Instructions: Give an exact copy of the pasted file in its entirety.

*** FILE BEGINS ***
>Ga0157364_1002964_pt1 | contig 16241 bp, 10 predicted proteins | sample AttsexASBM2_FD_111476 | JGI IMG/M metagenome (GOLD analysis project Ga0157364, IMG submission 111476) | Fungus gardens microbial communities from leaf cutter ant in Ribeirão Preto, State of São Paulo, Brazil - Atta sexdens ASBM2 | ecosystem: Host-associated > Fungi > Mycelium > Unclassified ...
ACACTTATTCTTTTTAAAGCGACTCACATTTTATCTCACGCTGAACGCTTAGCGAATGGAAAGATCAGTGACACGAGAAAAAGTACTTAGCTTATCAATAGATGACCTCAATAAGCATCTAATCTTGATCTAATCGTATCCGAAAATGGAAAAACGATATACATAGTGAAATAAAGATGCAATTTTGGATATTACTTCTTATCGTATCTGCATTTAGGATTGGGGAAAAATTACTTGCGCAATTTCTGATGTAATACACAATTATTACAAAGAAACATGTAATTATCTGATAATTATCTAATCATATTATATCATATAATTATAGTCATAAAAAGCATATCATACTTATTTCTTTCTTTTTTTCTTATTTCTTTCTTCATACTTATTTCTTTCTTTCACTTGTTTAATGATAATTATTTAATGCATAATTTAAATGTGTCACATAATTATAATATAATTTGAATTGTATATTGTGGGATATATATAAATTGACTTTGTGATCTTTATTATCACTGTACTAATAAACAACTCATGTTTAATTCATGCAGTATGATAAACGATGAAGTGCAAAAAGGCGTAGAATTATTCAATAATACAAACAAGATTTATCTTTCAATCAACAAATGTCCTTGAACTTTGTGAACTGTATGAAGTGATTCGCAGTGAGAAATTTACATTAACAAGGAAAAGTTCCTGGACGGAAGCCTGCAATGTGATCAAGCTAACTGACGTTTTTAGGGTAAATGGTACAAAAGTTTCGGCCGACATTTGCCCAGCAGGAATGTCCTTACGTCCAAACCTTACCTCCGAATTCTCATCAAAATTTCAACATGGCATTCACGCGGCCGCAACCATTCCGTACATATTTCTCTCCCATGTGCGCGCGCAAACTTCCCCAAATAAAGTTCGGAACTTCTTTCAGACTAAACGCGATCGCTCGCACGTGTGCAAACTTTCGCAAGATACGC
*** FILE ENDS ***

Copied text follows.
>Ga0157364_1002964_pt1 | contig 16241 bp, 10 predicted proteins | sample AttsexASBM2_FD_111476 | JGI IMG/M metagenome (GOLD analysis project Ga0157364, IMG submission 111476) | Fungus gardens microbial communities from leaf cutter ant in Ribeirão Preto, State of São Paulo, Brazil - Atta sexdens ASBM2 | ecosystem: Host-associated > Fungi > Mycelium > Unclassified ...
ACACTTATTCTTTTTAAAGCGACTCACATTTTATCTCACGCTGAACGCTTAGCGAATGGAAAGATCAGTGACACGAGAAAAAGTACTTAGCTTATCAATAGATGACCTCAATAAGCATCTAATCTTGATCTAATCGTATCCGAAAATGGAAAAACGATATACATAGTGAAATAAAGATGCAATTTTGGATATTACTTCTTATCGTATCTGCATTTAGGATTGGGGAAAAATTACTTGCGCAATTTCTGATGTAATACACAATTATTACAAAGAAACATGTAATTATCTGATAATTATCTAATCATATTATATCATATAATTATAGTCATAAAAAGCATATCATACTTATTTCTTTCTTTTTTTCTTATTTCTTTCTTCATACTTATTTCTTTCTTTCACTTGTTTAATGATAATTATTTAATGCATAATTTAAATGTGTCACATAATTATAATATAATTTGAATTGTATATTGTGGGATATATATAAATTGACTTTGTGATCTTTATTATCACTGTACTAATAAACAACTCATGTTTAATTCATGCAGTATGATAAACGATGAAGTGCAAAAAGGCGTAGAATTATTCAATAATACAAACAAGATTTATCTTTCAATCAACAAATGTCCTTGAACTTTGTGAACTGTATGAAGTGATTCGCAGTGAGAAATTTACATTAACAAGGAAAAGTTCCTGGACGGAAGCCTGCAATGTGATCAAGCTAACTGACGTTTTTAGGGTAAATGGTACAAAAGTTTCGGCCGACATTTGCCCAGCAGGAATGTCCTTACGTCCAAACCTTACCTCCGAATTCTCATCAAAATTTCAACATGGCATTCACGCGGCCGCAACCATTCCGTACATATTTCTCTCCCATGTGCGCGCGCAAACTTCCCCAAATAAAGTTCGGAACTTCTTTCAGACTAAACGCGATCGCTCGCACGTGTGCAAACTTTCGCAAGATACGC